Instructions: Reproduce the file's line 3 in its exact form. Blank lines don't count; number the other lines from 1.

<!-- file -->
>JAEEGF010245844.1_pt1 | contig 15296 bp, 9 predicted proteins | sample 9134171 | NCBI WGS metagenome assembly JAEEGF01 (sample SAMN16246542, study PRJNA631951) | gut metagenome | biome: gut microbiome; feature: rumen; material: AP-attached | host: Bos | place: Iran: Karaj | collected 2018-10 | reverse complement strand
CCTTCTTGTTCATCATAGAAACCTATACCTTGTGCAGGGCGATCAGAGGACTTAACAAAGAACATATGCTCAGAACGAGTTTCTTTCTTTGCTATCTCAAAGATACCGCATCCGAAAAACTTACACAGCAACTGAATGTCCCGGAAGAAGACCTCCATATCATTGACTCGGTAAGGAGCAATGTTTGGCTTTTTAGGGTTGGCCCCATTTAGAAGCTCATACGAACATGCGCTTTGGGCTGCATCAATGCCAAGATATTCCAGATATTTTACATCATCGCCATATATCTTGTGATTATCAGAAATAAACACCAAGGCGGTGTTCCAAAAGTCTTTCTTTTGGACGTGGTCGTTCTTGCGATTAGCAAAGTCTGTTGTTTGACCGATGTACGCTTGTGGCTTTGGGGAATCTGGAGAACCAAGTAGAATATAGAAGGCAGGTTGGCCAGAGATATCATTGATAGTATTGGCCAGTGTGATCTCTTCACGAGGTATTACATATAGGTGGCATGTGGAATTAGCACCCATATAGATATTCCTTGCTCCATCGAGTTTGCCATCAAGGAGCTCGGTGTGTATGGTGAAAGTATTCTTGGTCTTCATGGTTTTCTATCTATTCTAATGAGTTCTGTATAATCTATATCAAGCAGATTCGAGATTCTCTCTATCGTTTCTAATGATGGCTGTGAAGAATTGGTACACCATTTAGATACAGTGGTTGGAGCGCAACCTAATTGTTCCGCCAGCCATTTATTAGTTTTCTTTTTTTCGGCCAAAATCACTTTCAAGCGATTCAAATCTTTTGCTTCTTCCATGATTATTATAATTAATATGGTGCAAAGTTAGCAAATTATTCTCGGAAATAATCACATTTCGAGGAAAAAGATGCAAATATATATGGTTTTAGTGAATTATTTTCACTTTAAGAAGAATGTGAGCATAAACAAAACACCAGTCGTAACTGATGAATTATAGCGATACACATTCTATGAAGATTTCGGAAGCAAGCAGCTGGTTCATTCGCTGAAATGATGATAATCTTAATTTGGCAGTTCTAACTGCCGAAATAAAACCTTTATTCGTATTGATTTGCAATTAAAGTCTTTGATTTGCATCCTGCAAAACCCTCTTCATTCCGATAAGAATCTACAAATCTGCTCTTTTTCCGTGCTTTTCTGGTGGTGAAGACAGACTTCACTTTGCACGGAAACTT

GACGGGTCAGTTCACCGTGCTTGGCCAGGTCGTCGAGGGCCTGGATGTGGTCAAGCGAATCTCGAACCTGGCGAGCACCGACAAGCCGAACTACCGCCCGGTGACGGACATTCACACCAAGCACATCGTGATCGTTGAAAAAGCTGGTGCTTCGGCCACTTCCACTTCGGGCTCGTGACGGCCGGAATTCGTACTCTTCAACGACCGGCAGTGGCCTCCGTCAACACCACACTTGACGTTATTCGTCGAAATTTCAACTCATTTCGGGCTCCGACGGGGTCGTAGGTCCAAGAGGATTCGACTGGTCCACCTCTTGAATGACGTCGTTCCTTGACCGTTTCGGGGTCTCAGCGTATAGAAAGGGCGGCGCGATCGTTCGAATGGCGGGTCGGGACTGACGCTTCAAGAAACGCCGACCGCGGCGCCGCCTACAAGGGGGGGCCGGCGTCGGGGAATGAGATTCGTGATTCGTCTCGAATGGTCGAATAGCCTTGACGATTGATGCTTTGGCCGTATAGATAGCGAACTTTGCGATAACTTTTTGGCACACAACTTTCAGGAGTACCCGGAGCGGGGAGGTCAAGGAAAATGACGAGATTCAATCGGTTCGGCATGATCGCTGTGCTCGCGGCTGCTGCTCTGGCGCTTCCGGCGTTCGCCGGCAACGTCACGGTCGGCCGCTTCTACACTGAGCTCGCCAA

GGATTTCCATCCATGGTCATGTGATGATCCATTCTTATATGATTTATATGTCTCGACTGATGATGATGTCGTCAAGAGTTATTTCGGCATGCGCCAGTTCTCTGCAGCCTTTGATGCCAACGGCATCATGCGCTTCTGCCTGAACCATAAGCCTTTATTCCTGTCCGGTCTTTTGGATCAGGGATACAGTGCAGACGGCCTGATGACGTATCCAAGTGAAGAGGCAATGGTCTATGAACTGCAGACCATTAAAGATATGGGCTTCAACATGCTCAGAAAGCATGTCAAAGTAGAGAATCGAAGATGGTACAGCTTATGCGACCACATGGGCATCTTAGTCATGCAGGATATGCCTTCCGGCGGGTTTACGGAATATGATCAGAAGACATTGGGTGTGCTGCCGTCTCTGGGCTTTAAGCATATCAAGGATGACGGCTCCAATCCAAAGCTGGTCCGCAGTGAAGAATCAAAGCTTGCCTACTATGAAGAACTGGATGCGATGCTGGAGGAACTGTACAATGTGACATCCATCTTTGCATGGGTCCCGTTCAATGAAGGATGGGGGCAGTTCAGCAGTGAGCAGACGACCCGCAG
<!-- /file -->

GACGGGTCAGTTCACCGTGCTTGGCCAGGTCGTCGAGGGCCTGGATGTGGTCAAGCGAATCTCGAACCTGGCGAGCACCGACAAGCCGAACTACCGCCCGGTGACGGACATTCACACCAAGCACATCGTGATCGTTGAAAAAGCTGGTGCTTCGGCCACTTCCACTTCGGGCTCGTGACGGCCGGAATTCGTACTCTTCAACGACCGGCAGTGGCCTCCGTCAACACCACACTTGACGTTATTCGTCGAAATTTCAACTCATTTCGGGCTCCGACGGGGTCGTAGGTCCAAGAGGATTCGACTGGTCCACCTCTTGAATGACGTCGTTCCTTGACCGTTTCGGGGTCTCAGCGTATAGAAAGGGCGGCGCGATCGTTCGAATGGCGGGTCGGGACTGACGCTTCAAGAAACGCCGACCGCGGCGCCGCCTACAAGGGGGGGCCGGCGTCGGGGAATGAGATTCGTGATTCGTCTCGAATGGTCGAATAGCCTTGACGATTGATGCTTTGGCCGTATAGATAGCGAACTTTGCGATAACTTTTTGGCACACAACTTTCAGGAGTACCCGGAGCGGGGAGGTCAAGGAAAATGACGAGATTCAATCGGTTCGGCATGATCGCTGTGCTCGCGGCTGCTGCTCTGGCGCTTCCGGCGTTCGCCGGCAACGTCACGGTCGGCCGCTTCTACACTGAGCTCGCCAA